Now in its third year, the annual Chiang Mai Charity Calendar has raised in its short lifespan Bt1,027,000 (US$30,057) for needy children in the north and, at the same time, presented a credible image of Chiang Mai as a tourist destination.
While those who compile the calendar note that the priority is to raise funds for rural children, they also reckon, with some justification, that the calendar is one of the best tools to present the charms of this seven century old northern capital.
Project coordinator, Basil McCall, is the first to admit the project had its detractors. “People warned us at the outset that ‘nobody was going to buy something which was normally given away free,’ but the Chiang Mai Charity Calendar has now raised over Bt1 million (US$29,294)for rural children in two years, and that is what encourages us to press on with the third edition in 2010.”
Mr. McCall and co-team leader, Ramlah Jafri, are convinced that, despite the recession, this is a worthy project for the travel trade to support. The 2009 calendar generated a fund of Bt423,000 (US$12,327), which was donated in its entirety to charity organizations at a dinner attended recently by over 100 guests at the Amari Rincome Hotel.
Charity aside, the small desk calendar is arguably one of the city’s most successful projects to promote awareness. “Chiang Mai is still mistakenly thought of by the travel trade as a ‘stopover’ and not correctly as a destination in its own right, worthy of a seven-night stay, or even longer,” said Mr. McCall. “The calendar helps to promote Chiang Mai and Lanna culture in an enduring, unusual, and attractive fashion and dispel misconceptions.” A direct effect of promoting Chiang Mai is that almost all visitors to Lanna will first come into Bangkok, so the promotional effect is thus shared between the two cities.
Chiang Mai’s students are invited from different schools to paint pictures depicting attractive aspects of northern Thailand. Independent judges select the best 14, which are then featured in the calendar. Promotional text and photography are added. The colorful and informative 40-page end product showcases the destination year round in an appealing, non-commercial way.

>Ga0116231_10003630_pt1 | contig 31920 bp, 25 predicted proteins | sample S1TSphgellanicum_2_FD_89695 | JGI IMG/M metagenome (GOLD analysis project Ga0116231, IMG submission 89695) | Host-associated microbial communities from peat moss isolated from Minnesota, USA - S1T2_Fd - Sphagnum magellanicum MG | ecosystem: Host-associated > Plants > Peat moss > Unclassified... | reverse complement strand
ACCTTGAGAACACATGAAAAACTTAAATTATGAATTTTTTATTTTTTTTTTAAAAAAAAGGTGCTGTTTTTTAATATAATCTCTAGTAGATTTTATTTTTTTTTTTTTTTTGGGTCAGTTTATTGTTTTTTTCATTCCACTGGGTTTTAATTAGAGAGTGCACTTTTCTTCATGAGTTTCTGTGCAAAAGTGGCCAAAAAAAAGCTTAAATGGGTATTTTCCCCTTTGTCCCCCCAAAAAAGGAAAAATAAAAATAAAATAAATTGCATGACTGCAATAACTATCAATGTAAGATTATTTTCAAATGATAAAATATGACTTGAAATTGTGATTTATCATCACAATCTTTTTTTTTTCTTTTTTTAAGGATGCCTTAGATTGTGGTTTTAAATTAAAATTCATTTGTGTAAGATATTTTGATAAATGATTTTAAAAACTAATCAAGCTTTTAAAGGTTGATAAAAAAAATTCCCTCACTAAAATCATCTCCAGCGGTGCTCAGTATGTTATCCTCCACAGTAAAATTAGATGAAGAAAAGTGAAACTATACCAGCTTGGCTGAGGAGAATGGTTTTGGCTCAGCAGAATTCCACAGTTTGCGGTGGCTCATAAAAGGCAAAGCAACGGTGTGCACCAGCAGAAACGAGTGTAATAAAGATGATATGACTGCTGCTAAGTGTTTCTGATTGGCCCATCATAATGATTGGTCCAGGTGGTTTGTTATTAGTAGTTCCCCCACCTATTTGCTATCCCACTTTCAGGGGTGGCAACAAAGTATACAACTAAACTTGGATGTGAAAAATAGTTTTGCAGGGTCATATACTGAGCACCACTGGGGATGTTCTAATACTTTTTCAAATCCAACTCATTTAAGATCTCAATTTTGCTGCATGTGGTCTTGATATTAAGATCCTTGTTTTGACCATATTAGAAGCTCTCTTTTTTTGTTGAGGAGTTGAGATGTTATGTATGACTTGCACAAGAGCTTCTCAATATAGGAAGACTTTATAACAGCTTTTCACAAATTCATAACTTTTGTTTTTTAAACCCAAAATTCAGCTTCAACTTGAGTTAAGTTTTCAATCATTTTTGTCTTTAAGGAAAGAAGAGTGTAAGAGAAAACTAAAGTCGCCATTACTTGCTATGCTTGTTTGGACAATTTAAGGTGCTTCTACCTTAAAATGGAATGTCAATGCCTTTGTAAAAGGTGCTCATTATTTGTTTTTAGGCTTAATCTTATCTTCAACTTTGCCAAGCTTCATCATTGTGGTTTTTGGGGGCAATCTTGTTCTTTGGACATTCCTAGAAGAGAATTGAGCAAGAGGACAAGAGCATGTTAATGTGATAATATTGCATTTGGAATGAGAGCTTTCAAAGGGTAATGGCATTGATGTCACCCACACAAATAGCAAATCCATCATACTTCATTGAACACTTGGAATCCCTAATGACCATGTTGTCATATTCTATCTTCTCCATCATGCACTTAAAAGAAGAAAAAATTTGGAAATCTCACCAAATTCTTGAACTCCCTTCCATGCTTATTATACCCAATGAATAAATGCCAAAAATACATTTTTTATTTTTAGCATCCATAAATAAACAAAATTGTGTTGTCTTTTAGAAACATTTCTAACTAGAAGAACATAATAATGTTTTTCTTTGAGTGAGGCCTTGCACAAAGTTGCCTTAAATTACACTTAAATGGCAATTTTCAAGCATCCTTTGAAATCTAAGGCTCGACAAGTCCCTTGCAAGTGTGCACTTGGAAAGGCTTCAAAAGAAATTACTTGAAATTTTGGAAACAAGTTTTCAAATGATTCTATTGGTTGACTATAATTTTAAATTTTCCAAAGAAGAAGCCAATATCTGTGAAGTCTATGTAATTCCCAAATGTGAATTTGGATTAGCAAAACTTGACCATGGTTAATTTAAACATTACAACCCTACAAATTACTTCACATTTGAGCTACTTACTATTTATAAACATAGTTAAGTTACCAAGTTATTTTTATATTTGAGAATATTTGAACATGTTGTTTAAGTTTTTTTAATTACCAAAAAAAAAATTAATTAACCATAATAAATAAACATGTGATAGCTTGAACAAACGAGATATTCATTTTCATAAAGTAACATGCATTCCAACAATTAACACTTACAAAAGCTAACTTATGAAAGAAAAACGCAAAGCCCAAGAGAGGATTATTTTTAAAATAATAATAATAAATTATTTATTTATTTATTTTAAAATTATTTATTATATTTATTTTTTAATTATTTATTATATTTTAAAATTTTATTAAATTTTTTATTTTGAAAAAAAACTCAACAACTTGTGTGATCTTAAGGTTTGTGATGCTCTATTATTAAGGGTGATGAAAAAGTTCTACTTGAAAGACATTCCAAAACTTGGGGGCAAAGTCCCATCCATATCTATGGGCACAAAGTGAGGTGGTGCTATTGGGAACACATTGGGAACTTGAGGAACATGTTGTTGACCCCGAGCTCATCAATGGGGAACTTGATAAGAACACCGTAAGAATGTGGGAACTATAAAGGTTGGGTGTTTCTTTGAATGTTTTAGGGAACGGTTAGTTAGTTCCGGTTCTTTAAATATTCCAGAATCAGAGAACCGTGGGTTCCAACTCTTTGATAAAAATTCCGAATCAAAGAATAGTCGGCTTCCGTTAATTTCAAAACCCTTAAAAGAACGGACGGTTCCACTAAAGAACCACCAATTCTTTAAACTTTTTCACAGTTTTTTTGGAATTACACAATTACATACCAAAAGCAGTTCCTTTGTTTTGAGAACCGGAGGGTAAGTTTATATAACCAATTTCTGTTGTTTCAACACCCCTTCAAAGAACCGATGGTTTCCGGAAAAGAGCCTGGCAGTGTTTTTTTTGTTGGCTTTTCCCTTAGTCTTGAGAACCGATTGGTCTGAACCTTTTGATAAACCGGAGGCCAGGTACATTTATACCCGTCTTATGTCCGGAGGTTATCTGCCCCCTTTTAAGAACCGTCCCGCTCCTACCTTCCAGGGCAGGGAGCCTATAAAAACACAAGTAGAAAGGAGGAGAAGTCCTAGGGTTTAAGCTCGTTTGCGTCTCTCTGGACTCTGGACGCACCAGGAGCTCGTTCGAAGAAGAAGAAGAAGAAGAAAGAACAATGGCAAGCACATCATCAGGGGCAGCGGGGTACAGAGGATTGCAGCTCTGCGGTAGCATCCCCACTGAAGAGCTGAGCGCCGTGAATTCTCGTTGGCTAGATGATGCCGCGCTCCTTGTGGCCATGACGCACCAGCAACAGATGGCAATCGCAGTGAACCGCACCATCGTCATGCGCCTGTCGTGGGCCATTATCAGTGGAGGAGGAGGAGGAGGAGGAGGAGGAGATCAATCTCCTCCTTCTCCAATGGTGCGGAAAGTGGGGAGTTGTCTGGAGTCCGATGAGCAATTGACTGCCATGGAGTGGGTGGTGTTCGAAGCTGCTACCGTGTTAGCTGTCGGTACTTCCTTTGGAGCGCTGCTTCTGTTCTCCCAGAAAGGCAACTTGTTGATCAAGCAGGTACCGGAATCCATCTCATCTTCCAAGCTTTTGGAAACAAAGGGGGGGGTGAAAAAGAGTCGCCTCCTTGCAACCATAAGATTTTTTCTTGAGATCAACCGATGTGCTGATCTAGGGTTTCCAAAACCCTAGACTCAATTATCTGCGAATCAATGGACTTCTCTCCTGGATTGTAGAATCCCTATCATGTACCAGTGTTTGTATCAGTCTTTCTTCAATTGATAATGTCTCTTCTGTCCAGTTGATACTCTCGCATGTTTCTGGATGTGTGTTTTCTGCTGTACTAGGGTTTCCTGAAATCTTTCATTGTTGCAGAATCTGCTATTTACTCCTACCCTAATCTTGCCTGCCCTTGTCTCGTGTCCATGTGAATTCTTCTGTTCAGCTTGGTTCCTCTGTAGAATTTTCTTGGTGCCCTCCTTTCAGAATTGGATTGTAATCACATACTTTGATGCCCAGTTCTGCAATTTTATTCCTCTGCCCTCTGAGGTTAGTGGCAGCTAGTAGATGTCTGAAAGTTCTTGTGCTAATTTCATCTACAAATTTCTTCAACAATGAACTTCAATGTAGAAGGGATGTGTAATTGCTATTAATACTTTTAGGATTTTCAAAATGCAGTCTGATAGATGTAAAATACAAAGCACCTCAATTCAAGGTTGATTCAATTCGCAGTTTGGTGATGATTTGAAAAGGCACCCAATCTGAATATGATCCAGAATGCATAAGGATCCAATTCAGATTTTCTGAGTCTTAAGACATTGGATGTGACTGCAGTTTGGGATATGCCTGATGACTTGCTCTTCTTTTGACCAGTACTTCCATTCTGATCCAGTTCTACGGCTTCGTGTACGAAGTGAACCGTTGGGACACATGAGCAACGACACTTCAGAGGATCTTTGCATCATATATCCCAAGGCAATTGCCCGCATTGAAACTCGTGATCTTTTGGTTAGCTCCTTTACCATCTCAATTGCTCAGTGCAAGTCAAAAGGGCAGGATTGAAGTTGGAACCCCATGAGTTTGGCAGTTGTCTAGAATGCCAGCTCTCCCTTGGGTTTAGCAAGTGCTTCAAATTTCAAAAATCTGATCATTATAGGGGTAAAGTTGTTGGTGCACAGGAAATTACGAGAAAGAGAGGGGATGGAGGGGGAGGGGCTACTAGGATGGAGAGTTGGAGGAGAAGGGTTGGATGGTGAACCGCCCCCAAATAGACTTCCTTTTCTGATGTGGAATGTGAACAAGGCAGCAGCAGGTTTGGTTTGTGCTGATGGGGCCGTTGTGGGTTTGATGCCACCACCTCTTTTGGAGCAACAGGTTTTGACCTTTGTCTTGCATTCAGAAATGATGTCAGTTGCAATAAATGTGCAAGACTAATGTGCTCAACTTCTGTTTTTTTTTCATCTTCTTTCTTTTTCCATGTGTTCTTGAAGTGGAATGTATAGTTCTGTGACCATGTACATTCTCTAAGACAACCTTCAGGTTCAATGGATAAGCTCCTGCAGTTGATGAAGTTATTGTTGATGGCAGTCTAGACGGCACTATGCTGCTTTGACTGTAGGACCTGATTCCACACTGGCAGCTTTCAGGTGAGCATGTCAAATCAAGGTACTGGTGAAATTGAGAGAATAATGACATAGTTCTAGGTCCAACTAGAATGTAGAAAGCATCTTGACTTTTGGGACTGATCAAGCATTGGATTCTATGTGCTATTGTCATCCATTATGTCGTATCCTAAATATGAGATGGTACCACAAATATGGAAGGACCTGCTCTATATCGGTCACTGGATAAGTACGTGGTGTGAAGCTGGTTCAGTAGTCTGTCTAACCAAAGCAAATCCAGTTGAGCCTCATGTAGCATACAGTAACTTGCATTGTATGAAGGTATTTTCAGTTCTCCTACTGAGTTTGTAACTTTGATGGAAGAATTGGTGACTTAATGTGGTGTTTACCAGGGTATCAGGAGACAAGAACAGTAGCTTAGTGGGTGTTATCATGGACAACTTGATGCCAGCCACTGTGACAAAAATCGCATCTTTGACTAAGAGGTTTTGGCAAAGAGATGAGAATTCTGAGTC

Production cost is around Bt500,000 (US$14,571), but the calendar is privately funded, has no sponsors, and carries no advertising. It is sold for Bt100 (US$2.93) to residents, tourists, travel agencies, hotels and corporate companies, and can be custom-made with a company logo, greetings, on the front cover, or on both sides of an extended 1-inch base.
All revenue, less the direct production expenses, is donated in full towards the education of rural children. The project is non-profit, supported by volunteers, and no party receives any financial benefit. The calendar has found its way into offices and homes worldwide and raised global awareness of Chiang Mai in many different countries.
Charities receiving support from the calendar are: Children’s Shelter Home, Doi Saket, Chiang Mai; Croston House Children’s Home, Lamphun; Khun Tha School, Thoen, Lampang; and Bann Nangplaman School, Mae Rim, Chiang Mai.
The third 2010 Chiang Mai Charity Calendar is going ahead and should be ready in August, 2009 with the theme “Nature & Culture of Northern Thailand.”
Advance inquiries and orders should be forwarded to calendar organizers, Ramlah Jafri and Basil McCall, at: [email protected] or tel: 086-189-6912; 2009 web page: http://chiangmaicalendar2009.googlepages.com. The 2010 web page is under construction at: http://chiangmaicalendar2010.googlepages.com.